Workshop Review: Cell-based Assays for Screening (December 2014)
Posted: 9 April 2015 | Sheraz Gul (Fraunhofer-IME SP)
Sheraz Gul, Head of Biology at Fraunhofer-IME SP, provides an in-depth review of the Cell-Based Assays for Screening workshop which took place in December 2014…
This workshop, the third to be organised by European Pharmaceutical Review, took place on 9-11 December 2014 at Fraunhofer-IME SP in Hamburg, Germany.
Recent years have witnessed an expansion in the disciplines encompassing drug discovery outside of the pharmaceutical industry. A significant number of universities worldwide now host infrastructure such as compound libraries and automated screening centres1-3. An archetypal small molecule drug discovery project will aim to identify chemical starting points that modify the functions of genes, cells, or biochemical pathways. In some but not all instances, these functions may be linked to disease processes, and an opportunity therefore exists to further develop the chemical starting points into novel therapeutic agents. In small molecule drug discovery, the ultimate aim is to identify new therapeutics, an activity that for reasons of high risk and cost has historically been conducted within the commercial sectors.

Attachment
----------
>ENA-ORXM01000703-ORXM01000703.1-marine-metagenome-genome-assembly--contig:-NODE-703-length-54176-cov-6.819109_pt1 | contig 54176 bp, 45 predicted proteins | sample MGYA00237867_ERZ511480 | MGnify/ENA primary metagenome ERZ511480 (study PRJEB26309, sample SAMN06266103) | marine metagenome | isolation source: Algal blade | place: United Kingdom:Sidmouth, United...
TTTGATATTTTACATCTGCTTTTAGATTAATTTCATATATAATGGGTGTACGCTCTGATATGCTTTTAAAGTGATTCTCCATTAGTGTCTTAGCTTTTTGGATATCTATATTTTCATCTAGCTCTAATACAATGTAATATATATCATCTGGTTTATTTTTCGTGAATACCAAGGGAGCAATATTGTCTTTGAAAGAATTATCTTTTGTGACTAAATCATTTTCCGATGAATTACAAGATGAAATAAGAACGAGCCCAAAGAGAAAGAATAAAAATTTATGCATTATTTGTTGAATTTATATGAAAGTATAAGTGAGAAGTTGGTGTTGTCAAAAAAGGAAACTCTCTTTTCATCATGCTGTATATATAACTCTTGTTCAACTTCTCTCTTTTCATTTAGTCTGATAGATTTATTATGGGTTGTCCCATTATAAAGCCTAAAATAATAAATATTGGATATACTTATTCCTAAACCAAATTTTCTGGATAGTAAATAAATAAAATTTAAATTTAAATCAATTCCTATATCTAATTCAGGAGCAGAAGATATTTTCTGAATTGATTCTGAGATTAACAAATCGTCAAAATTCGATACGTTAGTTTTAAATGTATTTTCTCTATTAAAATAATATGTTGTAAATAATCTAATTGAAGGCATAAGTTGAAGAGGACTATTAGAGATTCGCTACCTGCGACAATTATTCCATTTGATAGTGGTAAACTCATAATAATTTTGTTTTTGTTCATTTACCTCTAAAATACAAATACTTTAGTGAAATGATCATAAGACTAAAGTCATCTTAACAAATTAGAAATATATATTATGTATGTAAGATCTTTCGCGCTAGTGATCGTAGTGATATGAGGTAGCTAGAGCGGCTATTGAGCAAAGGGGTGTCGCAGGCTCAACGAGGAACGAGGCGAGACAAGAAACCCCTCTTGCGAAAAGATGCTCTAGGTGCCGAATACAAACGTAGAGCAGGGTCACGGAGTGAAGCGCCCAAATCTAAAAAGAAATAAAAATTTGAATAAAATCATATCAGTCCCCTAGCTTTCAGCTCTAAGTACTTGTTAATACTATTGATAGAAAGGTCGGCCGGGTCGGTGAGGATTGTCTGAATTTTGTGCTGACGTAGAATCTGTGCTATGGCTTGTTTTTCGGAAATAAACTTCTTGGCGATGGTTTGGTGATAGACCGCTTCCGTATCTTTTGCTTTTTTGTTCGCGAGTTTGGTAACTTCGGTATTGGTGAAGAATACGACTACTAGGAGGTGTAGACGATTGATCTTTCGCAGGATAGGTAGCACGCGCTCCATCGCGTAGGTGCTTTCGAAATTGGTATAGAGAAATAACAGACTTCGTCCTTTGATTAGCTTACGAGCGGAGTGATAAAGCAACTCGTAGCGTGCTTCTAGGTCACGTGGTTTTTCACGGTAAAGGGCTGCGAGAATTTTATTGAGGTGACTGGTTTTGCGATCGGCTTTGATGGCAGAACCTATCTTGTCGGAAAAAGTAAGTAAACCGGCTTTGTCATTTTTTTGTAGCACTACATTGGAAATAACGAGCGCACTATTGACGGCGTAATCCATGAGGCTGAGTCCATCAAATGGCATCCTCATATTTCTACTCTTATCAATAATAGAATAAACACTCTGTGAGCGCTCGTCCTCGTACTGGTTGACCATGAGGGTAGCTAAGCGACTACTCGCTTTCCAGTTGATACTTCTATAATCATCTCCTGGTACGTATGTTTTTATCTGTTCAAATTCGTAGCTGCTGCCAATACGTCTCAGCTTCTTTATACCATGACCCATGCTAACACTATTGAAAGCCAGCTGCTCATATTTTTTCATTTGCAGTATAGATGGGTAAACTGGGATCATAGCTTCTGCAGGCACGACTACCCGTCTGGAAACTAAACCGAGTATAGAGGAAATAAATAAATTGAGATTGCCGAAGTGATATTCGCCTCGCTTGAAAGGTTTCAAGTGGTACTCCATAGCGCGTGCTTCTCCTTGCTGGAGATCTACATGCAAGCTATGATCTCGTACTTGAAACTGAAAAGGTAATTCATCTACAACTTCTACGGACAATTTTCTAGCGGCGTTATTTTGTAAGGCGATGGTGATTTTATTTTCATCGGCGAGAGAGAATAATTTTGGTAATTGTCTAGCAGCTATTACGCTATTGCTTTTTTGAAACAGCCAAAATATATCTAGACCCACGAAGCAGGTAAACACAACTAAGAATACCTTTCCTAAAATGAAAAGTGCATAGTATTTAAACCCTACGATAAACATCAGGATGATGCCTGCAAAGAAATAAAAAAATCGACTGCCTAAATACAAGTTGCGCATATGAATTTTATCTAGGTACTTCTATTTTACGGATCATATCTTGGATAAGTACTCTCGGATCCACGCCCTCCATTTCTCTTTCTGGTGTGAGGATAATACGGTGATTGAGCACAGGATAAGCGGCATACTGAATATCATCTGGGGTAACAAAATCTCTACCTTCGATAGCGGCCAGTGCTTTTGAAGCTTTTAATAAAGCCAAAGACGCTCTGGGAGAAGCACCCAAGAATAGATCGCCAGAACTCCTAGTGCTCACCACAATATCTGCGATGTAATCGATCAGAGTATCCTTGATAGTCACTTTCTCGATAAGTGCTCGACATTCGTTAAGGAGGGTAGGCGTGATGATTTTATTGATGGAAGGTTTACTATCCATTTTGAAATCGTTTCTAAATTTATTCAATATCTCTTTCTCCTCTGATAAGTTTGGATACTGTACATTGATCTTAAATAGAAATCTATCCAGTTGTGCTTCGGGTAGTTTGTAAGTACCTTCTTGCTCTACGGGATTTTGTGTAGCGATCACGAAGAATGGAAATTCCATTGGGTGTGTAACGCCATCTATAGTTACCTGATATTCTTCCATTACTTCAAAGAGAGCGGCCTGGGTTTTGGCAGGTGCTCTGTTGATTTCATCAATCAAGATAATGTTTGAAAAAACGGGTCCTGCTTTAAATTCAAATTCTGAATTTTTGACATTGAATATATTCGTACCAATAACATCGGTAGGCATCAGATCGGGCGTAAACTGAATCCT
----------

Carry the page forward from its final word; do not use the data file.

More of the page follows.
We are now witnessing a resurgence of cell-based assays including phenotypic assays where a particular cellular change is monitored, in some cases without knowledge of the underlying target(s) upon which compounds are acting. There are some great successes from using these approaches for drug discovery4. It is interesting to note that in some cases where an efficacious compound was identified using a cell-based assay, the target(s) it acts upon was successfully and subsequently identified.4 However, compound efficacy may still be due to a poly-pharmacological effect whereby it acts upon additional targets that may still be unidentified. Advances in cell-based assays are also being made, for example using human-induced pluripotent stem (iPS) cell-derived cells that better recapitulate normal human biology compared to transformed cell lines and non-human primary cells. Some of these were explored in the workshop by way of lectures and practical work using assay technologies from Biolog, PerkinElmer and Tecan.
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